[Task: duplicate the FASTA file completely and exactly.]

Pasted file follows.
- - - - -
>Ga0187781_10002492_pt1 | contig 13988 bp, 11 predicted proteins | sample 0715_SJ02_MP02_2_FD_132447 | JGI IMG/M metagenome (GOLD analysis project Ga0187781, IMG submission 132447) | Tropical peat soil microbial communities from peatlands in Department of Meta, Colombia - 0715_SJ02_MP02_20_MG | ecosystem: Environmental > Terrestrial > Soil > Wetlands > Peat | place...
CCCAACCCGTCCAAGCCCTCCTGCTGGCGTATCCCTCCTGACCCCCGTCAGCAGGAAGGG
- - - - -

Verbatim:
>Ga0187781_10002492_pt1 | contig 13988 bp, 11 predicted proteins | sample 0715_SJ02_MP02_2_FD_132447 | JGI IMG/M metagenome (GOLD analysis project Ga0187781, IMG submission 132447) | Tropical peat soil microbial communities from peatlands in Department of Meta, Colombia - 0715_SJ02_MP02_20_MG | ecosystem: Environmental > Terrestrial > Soil > Wetlands > Peat | place...
CCCAACCCGTCCAAGCCCTCCTGCTGGCGTATCCCTCCTGACCCCCGTCAGCAGGAAGGG